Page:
Chapter five covers myths of consciousness, such as dreams, hypnosis, out of body sensations.  Chapter six, emotions and motivation: Polygraphs, truth serum, happiness and external circumstances, ulcers and stress, positive emotions and cancer outcomes, and Chapter seven, myths about interpersonal behavior.  Opposites do not attract, there isn't safety in numbers (Kitty Genovese. Deletha Word revisited), Men are from Mars (?), it's better to express anger, all dealt with.

Personality myths are dealt with in Chapter eight, raising children together predicts personality, or birth order, or heritable traits can be changed, or can't they?  My personal favorite here is the strongly held belief amongst social workers and psychologists that low self esteem is a predictor or factor of some interpersonal pathology…..is it or isn't it?  Sexual abuse in childhood builds resilience, rather than resulting invariably in pathology….yes? Actually, yes.  The myth of childhood fragility runs counter to the scientific evidence, a problem for specialists resulting from the availability heuristic, namely that most of the patients we see have been abused, therefore……The fact is that most of those who do poorly, seek help, and over represent the cohort of those who were assaulted, and did not crack up later on in life and therefore, they don't seek help.  The same applies to those who present with concussion symptoms, despite no history at all of brain trauma. Inkblots and handwriting tell us a lot about personality, mostly about the personality of the person interpreting the evidence, and not much about the person.  And while they are at it, FBI profilers are really accurate in their prediction of the personality and life of the serial killer, surely? Actually, they are often wrong, and seldom do better than laypersons who try the same predictions. Look at the Beltway Sniper, predicted to be a single white man of a certain age…they were not were they? So does your handshake style correlate with your personality?  Yes, this one is true.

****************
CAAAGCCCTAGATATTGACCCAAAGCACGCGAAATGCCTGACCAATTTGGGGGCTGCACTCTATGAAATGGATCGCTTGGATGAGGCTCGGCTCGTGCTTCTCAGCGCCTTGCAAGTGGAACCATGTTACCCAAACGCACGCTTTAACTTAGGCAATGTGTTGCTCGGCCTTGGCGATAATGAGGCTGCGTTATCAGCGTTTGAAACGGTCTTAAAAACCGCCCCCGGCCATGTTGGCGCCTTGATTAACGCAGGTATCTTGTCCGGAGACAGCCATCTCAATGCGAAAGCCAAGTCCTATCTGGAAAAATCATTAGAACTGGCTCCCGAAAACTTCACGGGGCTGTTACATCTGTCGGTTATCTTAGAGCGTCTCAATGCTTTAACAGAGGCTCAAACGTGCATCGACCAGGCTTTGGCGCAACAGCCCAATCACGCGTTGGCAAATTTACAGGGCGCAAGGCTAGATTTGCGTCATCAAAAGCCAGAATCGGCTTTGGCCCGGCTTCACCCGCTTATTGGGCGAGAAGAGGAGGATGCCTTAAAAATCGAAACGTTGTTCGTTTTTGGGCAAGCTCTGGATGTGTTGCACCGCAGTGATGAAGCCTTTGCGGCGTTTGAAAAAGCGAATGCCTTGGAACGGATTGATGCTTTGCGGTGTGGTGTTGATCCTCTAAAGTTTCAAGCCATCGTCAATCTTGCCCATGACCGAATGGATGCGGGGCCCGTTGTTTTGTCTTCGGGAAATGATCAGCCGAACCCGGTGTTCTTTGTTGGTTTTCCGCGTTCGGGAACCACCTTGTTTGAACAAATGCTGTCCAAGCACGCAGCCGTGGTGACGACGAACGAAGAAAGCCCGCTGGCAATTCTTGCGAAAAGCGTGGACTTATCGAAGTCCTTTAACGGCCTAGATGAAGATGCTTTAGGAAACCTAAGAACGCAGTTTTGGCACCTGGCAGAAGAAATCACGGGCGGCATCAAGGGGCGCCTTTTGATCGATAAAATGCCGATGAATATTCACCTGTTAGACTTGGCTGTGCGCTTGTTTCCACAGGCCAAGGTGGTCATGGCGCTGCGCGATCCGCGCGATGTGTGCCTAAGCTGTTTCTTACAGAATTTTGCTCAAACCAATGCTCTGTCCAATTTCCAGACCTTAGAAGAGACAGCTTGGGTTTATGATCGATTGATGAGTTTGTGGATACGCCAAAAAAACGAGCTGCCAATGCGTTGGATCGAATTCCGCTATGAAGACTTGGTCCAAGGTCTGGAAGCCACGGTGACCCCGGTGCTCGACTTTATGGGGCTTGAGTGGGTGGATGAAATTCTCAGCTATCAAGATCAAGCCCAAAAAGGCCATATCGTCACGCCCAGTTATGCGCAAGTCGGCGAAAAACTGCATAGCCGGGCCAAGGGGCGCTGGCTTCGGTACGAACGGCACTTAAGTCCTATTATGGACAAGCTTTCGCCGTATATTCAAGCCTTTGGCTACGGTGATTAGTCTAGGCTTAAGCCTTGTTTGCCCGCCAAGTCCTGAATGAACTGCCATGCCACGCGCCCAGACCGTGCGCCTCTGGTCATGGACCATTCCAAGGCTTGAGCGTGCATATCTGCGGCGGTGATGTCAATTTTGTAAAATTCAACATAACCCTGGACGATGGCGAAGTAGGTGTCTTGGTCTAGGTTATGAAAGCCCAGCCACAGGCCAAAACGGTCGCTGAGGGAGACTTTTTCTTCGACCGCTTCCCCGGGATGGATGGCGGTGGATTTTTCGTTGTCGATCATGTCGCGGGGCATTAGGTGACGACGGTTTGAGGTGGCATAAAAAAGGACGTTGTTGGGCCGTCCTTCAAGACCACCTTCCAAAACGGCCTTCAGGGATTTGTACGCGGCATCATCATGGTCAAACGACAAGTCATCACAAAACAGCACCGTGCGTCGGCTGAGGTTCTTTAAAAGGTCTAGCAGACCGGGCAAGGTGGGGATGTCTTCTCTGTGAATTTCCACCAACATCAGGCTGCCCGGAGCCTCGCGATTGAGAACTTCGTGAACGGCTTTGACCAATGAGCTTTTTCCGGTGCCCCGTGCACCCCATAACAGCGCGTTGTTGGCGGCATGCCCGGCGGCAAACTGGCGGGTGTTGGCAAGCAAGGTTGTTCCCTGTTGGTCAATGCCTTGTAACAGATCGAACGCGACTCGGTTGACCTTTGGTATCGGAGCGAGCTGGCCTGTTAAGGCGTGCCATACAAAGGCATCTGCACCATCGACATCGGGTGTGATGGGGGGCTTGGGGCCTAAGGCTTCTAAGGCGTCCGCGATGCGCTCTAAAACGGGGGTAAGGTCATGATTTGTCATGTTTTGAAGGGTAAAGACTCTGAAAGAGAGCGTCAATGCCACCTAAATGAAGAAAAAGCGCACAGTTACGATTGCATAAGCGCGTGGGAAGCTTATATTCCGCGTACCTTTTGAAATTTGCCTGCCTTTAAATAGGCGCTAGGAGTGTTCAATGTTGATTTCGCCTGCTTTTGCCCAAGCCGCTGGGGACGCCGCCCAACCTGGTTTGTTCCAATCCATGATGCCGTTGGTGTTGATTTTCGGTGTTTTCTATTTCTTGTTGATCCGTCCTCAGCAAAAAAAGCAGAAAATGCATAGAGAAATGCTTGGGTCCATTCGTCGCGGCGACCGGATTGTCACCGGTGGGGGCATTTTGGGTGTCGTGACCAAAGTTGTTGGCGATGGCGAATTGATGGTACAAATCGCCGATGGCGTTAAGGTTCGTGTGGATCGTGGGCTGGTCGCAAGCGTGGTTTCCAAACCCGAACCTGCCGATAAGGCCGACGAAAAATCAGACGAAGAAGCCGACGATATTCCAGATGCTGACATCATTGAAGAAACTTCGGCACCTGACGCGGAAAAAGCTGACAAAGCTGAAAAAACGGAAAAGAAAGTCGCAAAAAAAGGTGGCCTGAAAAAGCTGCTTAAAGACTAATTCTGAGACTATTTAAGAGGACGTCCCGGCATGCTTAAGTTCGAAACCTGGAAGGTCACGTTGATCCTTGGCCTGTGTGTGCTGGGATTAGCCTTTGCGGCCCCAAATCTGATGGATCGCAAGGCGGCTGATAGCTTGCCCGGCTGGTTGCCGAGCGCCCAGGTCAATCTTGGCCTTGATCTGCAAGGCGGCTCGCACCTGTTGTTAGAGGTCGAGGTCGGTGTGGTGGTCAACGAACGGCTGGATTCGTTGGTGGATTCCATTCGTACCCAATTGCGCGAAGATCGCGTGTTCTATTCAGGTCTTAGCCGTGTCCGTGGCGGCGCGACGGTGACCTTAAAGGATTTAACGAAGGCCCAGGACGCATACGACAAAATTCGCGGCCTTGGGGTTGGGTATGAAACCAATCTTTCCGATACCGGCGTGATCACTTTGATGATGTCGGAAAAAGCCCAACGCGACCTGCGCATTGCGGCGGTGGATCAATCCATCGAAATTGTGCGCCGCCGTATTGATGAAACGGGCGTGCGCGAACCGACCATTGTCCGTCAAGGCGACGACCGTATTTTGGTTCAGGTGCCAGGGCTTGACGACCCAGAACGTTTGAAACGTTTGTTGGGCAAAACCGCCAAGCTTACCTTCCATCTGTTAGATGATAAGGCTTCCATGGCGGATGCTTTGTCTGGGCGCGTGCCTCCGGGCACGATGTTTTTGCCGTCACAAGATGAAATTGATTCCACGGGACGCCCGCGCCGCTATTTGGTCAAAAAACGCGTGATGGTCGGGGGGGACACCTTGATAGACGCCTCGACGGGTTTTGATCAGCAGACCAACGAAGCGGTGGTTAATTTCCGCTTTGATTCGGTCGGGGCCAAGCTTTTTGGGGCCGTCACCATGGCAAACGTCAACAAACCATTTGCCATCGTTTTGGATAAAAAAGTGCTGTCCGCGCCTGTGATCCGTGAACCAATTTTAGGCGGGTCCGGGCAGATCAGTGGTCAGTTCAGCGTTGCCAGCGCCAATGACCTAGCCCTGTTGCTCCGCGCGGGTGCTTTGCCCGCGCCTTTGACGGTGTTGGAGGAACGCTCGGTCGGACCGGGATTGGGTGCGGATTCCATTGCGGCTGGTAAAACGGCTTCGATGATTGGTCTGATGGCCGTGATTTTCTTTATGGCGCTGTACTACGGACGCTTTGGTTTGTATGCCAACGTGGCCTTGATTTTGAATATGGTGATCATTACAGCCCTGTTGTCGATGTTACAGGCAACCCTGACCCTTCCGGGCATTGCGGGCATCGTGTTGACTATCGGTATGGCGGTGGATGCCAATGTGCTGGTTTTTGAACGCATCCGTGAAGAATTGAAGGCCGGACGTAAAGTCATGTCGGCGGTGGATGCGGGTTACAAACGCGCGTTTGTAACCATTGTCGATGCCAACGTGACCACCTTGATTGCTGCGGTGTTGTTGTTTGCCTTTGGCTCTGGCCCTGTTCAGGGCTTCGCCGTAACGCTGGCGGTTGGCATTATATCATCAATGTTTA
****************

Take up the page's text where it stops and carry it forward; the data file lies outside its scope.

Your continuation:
Chapter nine's myths about mental illness are perhaps the most compelling of the book. Labels are harmful, definitely……not.  Deeply depressed people are the ones who commit suicide, the one predicts the other, and nearly all those who carry suicide out, are depressed, this we know.  And we are wrong, hence the shock when most people do suicide…."I didn't know they were depressed": chances are, they were not at the time.  Many are suffering from panic disorder, social phobia, borderline personality disorder, gender identity disorder all play a role even in the absence of a mood disorder severe enough to predict risk. And most don't leave a note, and most do give warning of their intentions. Suicide rates are stable across Christmas holidays, and may even fall slightly.  Adolescents are at a greater risk of suicide than others….okay, I lie, its older men who are more likely.  Children of alcoholics have a distinct profile, yep,…..nope.  There has recently been an epidemic of Autism, definitely this we know, we read the papers, even President Obama mentioned this in December 2008. But the authors show how changes in diagnostic parameters, funding for school support, diagnostic substitution is a well known phenomenon. No, the full moon is not associated with higher intake into mental health units. PTSD didn't just emerge in Vietnam, or Shellshock in WWI:  It is mentioned in the Civil War.